Wanting Qu: Songstress to launch tour
Chinese-Canadian singerWanting Qu launches a tour for her second album Say the Words in late February in Vancouver, followed by 11 appearances in the United States in March.
Born in Harbin, China’s Heilongjiang province in 1983, Qu moved to Canada at the age of 16 and was named Vancouver’s first tourism ambassador to China in 2013.
“I’m that bridge between the two cultures and it’s definitely something good that happened to me. I feel fulfilled and accomplished to be this ambassador,” said Qu.
Despite not being born in Canada, Qu started her songwriting in Vancouver and the love that she has for the city can be seen as she promotes Canada overseas.
The singer-songwriter captured the hearts of Chinese fans when she was invited to the 2013 CCTV’s Spring Festival Gala, and performed her hit single You Exist in My Song on Chinese New Year’s Eve before an estimated 800 million viewers.
“It was very exciting,” Qu recalled, adding that she wished she had done better because that platform is a desirable place for many international artists. “I was very happy to be on there,” she said.
Qu is a familiar name to many Chinese, especially the younger generation, because more than 880,000 follow her tweets on Weibo, the Chinese social networking site equivalent to Facebook. Her fans are from the Chinese mainland, Taiwan, Hong Kong and North America.
Qu believes the quality of her music increases her popularity.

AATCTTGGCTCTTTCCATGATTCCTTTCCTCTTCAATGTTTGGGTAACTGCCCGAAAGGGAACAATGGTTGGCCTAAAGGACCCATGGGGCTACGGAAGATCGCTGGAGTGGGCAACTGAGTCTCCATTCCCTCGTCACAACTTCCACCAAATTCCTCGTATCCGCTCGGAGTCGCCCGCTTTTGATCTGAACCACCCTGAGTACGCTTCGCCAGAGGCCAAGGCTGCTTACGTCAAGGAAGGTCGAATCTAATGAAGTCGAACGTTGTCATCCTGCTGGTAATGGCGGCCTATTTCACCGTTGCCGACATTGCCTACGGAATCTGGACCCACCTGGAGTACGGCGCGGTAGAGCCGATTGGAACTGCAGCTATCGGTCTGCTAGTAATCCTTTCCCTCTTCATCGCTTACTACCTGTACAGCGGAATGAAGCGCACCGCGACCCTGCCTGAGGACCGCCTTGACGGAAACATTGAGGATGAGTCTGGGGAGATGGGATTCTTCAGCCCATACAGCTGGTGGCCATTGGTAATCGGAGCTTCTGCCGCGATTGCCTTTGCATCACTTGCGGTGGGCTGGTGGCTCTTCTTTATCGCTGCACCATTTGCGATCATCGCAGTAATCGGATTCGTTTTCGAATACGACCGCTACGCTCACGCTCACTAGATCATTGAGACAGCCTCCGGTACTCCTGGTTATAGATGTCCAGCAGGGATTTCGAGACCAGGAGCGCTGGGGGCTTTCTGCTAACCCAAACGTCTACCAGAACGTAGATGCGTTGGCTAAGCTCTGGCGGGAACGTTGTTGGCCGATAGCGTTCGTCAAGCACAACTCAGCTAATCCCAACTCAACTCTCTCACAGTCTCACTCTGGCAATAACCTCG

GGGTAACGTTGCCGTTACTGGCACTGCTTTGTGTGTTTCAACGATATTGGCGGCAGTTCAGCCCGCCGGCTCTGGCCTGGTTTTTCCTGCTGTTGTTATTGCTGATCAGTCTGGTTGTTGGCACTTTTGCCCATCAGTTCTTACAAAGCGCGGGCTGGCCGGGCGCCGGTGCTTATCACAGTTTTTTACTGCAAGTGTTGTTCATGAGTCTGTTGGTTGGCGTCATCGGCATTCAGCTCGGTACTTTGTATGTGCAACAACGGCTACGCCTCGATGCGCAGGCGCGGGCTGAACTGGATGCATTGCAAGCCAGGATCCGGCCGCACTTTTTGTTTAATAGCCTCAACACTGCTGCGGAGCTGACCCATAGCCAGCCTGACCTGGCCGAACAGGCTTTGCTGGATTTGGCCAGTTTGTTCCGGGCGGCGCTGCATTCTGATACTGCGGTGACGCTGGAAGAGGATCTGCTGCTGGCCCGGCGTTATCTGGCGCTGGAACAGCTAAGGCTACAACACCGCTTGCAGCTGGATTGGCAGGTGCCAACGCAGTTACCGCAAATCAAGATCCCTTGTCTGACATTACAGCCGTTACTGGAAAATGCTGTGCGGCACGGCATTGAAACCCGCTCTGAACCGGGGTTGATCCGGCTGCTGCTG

“I always had a strong belief in my songs. I know that my songs are good, and I know people will like my songs,”she said. “I was very confident that my music was going to go somewhere.”
Shuffling back and forth between China and North America, Qu said that as a performing artist she felt the differences between the two cultures.
“I think I can be more of myself in North America, people are more accepting here in North America. They like the fact that you are different or that you are opinionated or you have attitude, or if you are outspoken,” explained the 31-year-old. “The term singer/songwriter is not as well understood across China, so in the media I had to stress the singer/songwriter part of me because they tend to just call me a singer, which I don’t like. “
Qu said she wants to bring together the West and the East as a Canadian artist with deep Chinese roots who sings and writes songs in English and Chinese.
Wanting’s parents were initially against her becoming a singer-songwriter. Her parents encouraged her to explore fields such as in medicine or business. She recalls feeling very alone and frustrated, understanding that although her parents’ intentions for her future were good, her main interest was her music.
Qu is the first Chinese artist to sign a contract with the Canadian Nettwerk Label, and she recalled her meeting with founder Terry McBride at a Sarah McLachlan concert in 2005. She had met McBride at a workshop and approached him believing that he should be her manager one day.
Four years later in 2009, Qu had her music ready, showed it to McBride and “he signed me.”
Unl ike her last visit to San Francisco for the Asian Heritage Street Celebration in 2013, Qu hints that her performance in San Francisco in March will be packed with more songs including not just her ballads, but also party songs with a full band.
Instead of her more popular songs, Qu recommends some of her songs in her second album, such as Life is a Struggle, Exit This Way and My little Friend.
After her North America tour and then her Asia tour, Qu plans to take a break.
I feel I have been constantly going,” she said. “So I want to be able to enjoy my life at least for a month, or two, or three after the tour.”
Qu will perform in San Francisco on March 23 following appearances Minneapolis, Chicago, Boston, New York, Washington, Philadelphia, San Diego and Los Angeles. She will add two more shows in Portland, Oregon, and Seattle on March 24 and 25, respectively. Contact the writers at Bonniewong@chinadailyusa.com and firstname.lastname@example.org.